Alternatives to Sitting

Of course, chairs are not the only way to sit. As people have become more conscious of their health and the benefits of correct posture, many alternatives to the traditional office chair have emerged. The idea behind most of these chairs is to eliminate the back support found in normal office chairs, instead forcing you to use and rely on your core muscles to support your spine.

  1. Balance Ball Chair – uses a ‘gym ball’ instead of a normal seat for an unstable seat forcing you to engage your core.
  2. If the above stretches your budget a bit, why not just use the exercise ball on its own?
  3. Balance stool – slightly more stable than the balance ball chair, but s similar principle.
  4. Kneeling chair – these take away the reliance of your legs as a stabiliser requiring you to sit in a kneeling position.
  5. Walking Desk – you can now purchase desks built over treadmills. The idea here is obvious, to keep a steady motion, in theory counteracting the negative effects of sitting for long stretches of time.

Sitting vs Standing Desk

A hugely popular alternative to the traditional office desk is the standing desk. These have skyrocketed in popularity in recent years and reportedly come with a number of benefits. Not least of which include burning more calories when compared to sitting, lowering the risk of heart disease, reducing lower back pain (assuming you have ‘good’ posture) and even increasing your life span.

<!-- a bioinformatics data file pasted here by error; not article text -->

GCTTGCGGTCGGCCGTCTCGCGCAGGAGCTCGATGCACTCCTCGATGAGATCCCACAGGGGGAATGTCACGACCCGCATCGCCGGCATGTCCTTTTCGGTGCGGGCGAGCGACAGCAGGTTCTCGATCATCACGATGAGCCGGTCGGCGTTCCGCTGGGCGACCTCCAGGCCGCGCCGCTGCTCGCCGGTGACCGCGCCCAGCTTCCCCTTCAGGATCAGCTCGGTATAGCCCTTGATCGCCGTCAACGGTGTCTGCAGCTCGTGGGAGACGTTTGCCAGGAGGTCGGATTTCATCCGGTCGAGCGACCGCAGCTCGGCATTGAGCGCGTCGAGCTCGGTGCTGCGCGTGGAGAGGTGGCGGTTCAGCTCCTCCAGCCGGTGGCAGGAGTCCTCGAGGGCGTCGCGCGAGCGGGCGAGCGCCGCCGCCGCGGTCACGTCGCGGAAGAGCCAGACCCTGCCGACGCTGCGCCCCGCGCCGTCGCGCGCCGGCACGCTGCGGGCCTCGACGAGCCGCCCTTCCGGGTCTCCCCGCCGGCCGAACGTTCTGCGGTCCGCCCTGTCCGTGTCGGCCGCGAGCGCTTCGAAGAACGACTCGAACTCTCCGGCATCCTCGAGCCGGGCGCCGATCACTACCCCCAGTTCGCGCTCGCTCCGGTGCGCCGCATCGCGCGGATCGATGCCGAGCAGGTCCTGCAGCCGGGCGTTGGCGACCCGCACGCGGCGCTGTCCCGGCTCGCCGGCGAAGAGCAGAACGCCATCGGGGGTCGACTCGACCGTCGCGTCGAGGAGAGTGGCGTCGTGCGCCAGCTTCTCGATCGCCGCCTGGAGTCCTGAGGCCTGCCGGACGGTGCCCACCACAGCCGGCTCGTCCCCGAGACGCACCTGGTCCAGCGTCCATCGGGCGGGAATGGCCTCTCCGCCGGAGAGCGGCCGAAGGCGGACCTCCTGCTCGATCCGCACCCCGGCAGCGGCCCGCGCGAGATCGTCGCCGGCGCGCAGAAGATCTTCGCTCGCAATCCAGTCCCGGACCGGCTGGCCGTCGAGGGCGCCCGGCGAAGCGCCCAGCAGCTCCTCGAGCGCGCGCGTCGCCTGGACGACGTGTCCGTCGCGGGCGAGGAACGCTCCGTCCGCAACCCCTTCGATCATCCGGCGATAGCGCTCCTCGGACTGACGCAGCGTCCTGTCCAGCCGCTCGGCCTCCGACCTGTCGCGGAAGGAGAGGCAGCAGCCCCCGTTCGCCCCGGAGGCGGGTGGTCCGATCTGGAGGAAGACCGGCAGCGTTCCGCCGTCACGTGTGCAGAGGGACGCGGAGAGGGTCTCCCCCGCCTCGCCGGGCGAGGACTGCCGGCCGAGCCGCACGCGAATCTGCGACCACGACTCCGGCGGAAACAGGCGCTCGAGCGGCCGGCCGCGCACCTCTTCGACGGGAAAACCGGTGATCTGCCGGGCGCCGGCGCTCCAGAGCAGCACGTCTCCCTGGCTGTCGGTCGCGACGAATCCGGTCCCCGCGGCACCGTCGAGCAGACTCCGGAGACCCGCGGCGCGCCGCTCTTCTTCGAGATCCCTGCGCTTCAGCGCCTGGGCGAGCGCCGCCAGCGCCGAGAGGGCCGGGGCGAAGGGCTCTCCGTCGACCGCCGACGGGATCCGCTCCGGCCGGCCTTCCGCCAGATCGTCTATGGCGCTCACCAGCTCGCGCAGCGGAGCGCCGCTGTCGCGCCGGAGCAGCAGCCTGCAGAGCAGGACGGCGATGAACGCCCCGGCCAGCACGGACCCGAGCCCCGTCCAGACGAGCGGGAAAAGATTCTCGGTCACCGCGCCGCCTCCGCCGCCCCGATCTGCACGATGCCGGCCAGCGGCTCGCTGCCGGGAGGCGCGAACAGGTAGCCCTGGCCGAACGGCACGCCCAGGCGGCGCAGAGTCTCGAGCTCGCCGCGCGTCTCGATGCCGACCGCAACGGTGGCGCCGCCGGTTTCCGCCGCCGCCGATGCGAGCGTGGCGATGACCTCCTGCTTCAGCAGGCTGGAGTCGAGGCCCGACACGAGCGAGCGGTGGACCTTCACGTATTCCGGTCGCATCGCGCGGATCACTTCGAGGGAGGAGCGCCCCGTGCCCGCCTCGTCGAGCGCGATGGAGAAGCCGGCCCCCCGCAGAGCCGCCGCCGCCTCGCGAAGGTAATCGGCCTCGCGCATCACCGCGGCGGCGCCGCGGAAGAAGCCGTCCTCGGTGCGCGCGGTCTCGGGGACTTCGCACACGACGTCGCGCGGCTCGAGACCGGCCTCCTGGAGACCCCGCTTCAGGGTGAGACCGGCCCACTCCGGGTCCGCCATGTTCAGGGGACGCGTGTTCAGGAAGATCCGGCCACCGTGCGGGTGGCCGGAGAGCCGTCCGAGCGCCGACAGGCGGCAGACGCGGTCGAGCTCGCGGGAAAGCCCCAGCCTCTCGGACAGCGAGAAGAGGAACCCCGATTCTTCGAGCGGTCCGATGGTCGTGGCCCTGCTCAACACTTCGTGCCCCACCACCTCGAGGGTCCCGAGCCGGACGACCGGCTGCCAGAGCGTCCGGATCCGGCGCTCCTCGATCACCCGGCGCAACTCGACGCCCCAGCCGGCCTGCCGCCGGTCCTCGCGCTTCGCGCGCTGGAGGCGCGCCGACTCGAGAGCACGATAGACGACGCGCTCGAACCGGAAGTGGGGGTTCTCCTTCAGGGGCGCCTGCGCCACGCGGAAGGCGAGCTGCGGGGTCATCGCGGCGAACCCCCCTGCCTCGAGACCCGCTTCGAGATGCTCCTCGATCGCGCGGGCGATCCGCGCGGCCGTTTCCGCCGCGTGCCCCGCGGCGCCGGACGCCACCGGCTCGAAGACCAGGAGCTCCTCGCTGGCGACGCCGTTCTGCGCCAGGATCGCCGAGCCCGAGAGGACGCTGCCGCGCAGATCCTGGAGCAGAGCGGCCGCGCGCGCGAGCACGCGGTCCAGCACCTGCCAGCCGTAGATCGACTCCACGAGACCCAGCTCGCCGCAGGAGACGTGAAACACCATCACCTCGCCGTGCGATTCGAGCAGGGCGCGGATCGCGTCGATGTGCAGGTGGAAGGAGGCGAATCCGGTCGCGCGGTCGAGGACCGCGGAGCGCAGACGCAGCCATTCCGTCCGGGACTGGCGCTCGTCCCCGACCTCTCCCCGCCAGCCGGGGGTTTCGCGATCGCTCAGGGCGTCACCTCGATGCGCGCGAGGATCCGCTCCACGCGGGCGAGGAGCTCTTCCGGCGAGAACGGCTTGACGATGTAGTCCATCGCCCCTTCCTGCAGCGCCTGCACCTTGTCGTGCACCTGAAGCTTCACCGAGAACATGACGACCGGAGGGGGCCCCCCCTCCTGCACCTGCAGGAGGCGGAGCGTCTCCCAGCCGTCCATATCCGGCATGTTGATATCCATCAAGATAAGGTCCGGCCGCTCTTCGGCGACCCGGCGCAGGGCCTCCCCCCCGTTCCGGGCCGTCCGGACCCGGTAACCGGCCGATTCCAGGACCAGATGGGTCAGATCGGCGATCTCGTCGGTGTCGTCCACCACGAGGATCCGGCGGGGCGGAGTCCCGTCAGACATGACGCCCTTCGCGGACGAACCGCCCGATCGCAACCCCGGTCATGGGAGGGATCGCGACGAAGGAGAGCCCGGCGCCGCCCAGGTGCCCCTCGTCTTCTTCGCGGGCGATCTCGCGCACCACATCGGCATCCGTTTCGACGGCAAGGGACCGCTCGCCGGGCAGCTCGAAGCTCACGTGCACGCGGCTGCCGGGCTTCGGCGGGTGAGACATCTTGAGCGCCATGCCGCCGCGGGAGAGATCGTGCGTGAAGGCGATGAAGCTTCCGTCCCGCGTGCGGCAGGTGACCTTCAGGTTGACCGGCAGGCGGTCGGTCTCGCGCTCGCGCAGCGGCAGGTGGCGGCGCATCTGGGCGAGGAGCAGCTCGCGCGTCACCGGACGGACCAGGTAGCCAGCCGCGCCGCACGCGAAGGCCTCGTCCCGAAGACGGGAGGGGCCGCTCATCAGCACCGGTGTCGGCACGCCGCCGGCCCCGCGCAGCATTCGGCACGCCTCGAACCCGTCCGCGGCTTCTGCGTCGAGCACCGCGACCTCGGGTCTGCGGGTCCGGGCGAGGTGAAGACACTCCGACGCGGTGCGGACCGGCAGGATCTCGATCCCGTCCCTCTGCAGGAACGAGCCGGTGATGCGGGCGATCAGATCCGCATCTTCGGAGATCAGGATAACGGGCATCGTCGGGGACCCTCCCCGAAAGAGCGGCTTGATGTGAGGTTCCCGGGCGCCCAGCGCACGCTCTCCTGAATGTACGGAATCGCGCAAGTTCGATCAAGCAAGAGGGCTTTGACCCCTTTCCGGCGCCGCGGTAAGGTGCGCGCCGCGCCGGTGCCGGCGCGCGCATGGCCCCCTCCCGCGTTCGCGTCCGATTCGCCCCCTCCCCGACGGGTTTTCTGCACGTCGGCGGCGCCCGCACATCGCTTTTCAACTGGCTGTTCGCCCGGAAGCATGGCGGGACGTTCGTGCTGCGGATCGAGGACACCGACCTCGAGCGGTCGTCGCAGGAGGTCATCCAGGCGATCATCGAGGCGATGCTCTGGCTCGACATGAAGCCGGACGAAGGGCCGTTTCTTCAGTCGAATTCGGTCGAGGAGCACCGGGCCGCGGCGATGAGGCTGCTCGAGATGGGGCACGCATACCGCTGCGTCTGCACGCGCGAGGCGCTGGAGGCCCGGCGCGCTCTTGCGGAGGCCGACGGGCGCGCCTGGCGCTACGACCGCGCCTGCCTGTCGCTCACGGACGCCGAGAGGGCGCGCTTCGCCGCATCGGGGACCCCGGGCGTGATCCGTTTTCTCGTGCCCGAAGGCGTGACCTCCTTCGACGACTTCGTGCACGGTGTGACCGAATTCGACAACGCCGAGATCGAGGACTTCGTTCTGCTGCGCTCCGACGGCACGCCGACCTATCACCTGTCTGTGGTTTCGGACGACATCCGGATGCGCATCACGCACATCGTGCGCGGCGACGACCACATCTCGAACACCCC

However, they are not a miracle cure. As alluded to above, if your posture is poor you may develop more knee and lower back pain from standing where you previously sat. There is also an argument to make that tasks which require fine motor skills are better performed sitting rather than standing. There have also been tests which showed that people who are sitting were better at recalling lists of words and numbers. This makes sense purely from a concentration point of view as they only have to focus on one thing.

How To Fix Desk Posture

If you follow the instructions above for sitting at your desk then you are sitting in the most anatomically safe way, and thus minimise the risk of any long-term damage. But there are other things you can do to help improve things further. One common piece of advice is to stand up and move around every 30 minutes. This may include a trip to the toilet, or to make yourself a drink.

But there are also other things you can do while staying in your seat. The issue of sitting for extended periods of time has been recognised and so there are numerous yoga instructors who have devised routines to encourage mobility and blood flow while allowing you to sit at your desk.

If you are having long-term issues, or are worried about your posture on long-term health, just drop us a line! Morley Chiropractic Clinic has been operating for over 20 years. We are registered with the British Chiropractic Association, Royal College of Chiropractors and General Chiropractic Council. During this time we have treated countless people for a range of issues.